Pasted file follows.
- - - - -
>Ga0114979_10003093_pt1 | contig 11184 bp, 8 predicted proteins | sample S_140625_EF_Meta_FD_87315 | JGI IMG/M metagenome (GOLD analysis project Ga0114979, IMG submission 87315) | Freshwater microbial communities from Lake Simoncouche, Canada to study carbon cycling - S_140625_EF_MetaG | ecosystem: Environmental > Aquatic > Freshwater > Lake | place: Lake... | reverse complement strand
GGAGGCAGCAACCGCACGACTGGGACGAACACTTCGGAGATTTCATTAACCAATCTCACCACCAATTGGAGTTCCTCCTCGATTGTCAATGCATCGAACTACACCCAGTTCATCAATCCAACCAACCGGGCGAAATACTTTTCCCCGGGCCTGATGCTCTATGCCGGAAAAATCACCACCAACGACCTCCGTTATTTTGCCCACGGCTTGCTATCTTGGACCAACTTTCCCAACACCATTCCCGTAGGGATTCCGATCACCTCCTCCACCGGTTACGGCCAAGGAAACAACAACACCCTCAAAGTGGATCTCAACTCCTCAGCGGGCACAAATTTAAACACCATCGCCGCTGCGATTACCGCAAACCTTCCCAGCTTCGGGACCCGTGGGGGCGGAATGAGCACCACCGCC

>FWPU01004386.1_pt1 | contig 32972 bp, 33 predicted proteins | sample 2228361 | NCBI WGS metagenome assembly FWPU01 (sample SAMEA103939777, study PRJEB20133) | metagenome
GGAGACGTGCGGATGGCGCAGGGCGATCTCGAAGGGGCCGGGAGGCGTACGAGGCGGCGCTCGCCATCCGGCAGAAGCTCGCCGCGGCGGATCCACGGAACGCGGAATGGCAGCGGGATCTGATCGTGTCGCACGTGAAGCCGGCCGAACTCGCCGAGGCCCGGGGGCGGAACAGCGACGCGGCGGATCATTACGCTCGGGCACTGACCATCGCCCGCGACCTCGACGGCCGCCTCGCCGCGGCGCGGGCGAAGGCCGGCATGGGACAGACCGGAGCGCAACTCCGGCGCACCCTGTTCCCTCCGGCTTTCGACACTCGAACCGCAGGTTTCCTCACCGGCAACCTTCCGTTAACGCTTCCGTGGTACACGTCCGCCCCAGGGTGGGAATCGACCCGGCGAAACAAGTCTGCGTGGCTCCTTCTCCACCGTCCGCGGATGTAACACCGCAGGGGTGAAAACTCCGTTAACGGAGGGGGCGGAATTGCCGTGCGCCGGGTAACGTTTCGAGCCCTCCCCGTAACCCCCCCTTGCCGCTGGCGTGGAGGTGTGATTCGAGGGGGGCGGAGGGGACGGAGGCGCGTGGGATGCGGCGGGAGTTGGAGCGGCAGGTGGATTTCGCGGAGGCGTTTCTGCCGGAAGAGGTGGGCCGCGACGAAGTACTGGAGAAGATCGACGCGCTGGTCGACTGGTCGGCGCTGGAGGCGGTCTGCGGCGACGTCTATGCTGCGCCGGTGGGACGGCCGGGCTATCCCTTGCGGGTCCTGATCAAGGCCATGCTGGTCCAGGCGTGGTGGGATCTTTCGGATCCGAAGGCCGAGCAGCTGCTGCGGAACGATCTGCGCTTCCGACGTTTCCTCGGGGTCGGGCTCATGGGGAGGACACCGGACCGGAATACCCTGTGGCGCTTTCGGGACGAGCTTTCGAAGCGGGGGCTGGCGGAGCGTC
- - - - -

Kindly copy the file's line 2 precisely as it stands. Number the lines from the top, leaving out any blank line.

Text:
GGAGGCAGCAACCGCACGACTGGGACGAACACTTCGGAGATTTCATTAACCAATCTCACCACCAATTGGAGTTCCTCCTCGATTGTCAATGCATCGAACTACACCCAGTTCATCAATCCAACCAACCGGGCGAAATACTTTTCCCCGGGCCTGATGCTCTATGCCGGAAAAATCACCACCAACGACCTCCGTTATTTTGCCCACGGCTTGCTATCTTGGACCAACTTTCCCAACACCATTCCCGTAGGGATTCCGATCACCTCCTCCACCGGTTACGGCCAAGGAAACAACAACACCCTCAAAGTGGATCTCAACTCCTCAGCGGGCACAAATTTAAACACCATCGCCGCTGCGATTACCGCAAACCTTCCCAGCTTCGGGACCCGTGGGGGCGGAATGAGCACCACCGCC